When Singh, as Deputy Chairman of the Planning Commission, turned down Tamil Nadu Chief Minister M.G. Ramachandran’s request to the Centre to fund his mid-day meal scheme for schoolchildren, and the enraged MGR rushed out of Yojana Bhawan, Singh ran after him to pacify him. But while Singh had found mid-day meal schemes populist in Rajiv Gandhi’s era, he saw eminent sense in them during UPA1 and 2. But as we will see, U-turns are a hallmark of Singh’s career.
When Rajiv Gandhi wanted to convert the Planning Commission into a think tank, Singh refused. Rajiv called the Commission a “bunch of jokers” (and later denied having said so). The Commission’s members resigned en masse. Singh did not resign, but threatened to (there he goes again!). He tried to persuade his colleagues not to quit, but failed. He himself finally accepted the post of Secretary of the Geneva-based think tank South Commission. In Singh’s case, fortune favoured, not the brave, but the timid.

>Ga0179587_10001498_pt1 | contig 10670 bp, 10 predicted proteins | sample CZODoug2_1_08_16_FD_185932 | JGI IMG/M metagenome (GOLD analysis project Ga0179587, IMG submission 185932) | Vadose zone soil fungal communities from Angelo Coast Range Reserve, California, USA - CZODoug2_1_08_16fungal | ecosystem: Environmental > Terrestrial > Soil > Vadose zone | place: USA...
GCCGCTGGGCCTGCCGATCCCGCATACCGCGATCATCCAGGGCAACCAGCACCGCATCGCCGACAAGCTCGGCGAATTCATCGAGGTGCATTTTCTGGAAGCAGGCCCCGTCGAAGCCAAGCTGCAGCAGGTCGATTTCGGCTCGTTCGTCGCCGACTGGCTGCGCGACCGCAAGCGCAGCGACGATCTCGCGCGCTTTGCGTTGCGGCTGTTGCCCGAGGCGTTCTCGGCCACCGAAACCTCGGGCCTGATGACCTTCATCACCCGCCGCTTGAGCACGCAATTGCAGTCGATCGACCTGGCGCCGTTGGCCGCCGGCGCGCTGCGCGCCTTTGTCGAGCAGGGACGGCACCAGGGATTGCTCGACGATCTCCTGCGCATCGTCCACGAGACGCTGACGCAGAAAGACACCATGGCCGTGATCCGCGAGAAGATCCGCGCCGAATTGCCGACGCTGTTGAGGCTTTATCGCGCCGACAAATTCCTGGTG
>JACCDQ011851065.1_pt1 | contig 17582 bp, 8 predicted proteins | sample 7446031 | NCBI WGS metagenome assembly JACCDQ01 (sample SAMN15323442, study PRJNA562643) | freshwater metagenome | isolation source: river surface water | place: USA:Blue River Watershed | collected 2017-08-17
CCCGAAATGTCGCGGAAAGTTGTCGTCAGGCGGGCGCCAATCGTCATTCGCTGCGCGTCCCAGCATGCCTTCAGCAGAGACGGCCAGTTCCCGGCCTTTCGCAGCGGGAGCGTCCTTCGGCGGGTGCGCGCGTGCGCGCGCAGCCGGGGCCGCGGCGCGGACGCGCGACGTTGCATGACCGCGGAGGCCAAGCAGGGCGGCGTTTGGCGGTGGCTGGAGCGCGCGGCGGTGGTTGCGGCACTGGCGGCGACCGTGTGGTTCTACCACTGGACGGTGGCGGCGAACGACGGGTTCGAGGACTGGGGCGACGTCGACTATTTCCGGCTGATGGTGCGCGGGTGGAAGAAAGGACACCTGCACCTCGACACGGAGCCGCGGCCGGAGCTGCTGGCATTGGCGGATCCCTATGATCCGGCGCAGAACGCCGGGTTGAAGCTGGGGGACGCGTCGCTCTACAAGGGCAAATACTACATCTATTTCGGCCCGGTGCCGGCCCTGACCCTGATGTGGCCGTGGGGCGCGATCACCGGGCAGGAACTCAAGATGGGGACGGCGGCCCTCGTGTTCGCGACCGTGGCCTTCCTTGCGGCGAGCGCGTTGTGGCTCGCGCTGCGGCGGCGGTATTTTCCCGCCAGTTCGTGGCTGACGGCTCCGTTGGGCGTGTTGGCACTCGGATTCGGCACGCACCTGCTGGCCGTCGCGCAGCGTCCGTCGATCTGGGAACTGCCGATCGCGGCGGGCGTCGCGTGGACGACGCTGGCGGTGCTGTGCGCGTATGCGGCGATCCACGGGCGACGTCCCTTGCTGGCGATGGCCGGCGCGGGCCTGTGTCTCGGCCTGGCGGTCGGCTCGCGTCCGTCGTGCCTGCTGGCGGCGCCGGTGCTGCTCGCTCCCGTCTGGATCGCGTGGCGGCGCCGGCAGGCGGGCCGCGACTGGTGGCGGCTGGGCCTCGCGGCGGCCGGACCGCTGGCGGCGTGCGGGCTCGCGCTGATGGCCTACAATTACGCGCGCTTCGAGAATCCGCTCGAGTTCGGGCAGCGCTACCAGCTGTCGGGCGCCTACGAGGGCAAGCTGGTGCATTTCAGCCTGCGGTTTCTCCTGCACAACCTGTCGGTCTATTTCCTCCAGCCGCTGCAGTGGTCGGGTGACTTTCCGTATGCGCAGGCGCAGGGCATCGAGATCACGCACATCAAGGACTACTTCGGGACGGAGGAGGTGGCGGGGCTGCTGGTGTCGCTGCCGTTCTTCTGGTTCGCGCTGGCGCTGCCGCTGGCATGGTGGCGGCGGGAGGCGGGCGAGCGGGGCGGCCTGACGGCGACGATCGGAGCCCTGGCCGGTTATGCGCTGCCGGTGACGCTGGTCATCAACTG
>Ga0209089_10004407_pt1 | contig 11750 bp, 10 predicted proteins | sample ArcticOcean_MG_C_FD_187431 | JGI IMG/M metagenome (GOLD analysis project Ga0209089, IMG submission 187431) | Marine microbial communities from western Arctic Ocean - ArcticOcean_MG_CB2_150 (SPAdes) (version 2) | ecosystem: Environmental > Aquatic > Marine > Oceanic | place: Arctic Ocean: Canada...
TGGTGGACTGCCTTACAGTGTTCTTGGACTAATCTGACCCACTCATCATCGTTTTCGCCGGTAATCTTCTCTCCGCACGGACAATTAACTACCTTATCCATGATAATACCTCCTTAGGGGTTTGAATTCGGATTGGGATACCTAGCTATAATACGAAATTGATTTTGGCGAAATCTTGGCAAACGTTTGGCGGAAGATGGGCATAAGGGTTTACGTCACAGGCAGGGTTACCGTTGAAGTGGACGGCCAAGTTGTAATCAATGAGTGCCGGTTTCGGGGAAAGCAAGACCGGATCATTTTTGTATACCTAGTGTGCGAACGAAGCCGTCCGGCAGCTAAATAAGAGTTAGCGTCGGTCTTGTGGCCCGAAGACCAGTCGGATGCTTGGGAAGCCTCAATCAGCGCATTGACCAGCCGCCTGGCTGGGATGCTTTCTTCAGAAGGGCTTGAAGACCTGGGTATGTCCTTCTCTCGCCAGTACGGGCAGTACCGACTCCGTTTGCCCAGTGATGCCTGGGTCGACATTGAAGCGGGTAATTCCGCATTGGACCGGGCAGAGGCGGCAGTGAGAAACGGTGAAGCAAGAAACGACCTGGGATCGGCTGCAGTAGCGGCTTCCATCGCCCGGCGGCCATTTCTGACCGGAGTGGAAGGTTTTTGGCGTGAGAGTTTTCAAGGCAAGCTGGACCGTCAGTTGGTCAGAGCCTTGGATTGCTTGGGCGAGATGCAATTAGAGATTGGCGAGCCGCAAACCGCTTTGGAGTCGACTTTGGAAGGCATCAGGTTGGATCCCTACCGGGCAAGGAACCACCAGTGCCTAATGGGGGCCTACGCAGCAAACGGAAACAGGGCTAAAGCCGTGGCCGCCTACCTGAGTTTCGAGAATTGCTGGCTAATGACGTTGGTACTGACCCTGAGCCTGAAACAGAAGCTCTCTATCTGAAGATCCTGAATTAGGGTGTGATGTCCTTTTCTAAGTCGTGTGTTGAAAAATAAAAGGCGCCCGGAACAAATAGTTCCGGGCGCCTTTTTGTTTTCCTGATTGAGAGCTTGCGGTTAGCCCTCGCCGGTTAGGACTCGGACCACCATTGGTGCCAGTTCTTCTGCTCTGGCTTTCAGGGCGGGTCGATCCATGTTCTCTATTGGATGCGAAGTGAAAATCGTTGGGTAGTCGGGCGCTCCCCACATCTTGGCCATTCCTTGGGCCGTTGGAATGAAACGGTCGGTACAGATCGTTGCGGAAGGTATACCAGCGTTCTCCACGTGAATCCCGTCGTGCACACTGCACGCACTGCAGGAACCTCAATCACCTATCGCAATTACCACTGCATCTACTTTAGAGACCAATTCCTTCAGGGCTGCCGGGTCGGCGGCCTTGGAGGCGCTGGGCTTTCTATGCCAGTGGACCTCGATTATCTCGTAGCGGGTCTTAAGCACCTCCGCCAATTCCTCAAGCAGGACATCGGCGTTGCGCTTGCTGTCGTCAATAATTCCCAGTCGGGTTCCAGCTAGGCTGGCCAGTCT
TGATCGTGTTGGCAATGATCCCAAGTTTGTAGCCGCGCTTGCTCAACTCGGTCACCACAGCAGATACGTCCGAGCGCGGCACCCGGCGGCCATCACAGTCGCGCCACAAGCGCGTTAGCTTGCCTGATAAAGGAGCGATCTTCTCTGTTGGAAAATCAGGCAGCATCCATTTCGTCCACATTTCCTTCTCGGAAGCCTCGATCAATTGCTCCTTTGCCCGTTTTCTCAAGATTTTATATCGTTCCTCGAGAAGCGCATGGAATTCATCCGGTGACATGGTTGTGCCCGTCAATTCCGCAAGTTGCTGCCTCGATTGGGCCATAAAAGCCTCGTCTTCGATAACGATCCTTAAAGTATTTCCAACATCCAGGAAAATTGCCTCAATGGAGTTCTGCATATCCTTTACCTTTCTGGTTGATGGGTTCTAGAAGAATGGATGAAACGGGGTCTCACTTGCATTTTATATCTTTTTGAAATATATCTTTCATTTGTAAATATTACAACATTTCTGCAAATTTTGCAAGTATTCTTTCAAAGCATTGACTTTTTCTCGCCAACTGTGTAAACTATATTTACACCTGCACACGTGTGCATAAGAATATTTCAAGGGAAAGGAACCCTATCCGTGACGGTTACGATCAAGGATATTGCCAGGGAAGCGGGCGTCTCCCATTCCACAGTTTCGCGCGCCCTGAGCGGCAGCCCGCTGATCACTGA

After Chandrashekhar brought Singh back to India from the South Commission, he advised the government to impose additional taxes worth Rs 1,200 crore to rein in the fiscal deficit. Finance Minister Yashwant Sinha first resisted the proposal and then yielded. The balance of payments crisis was already staring the country in its face, forcing Chandrashekhar to mortgage 67 tonnes of gold to the Bank of England and Union Bank of Switzerland as guarantee money. One wonders why Singh couldn’t think of solutions other than high taxation to offer Chandrashekhar—solutions he readily supplied as Finance Minister in the Narasimha Rao government just a few months later.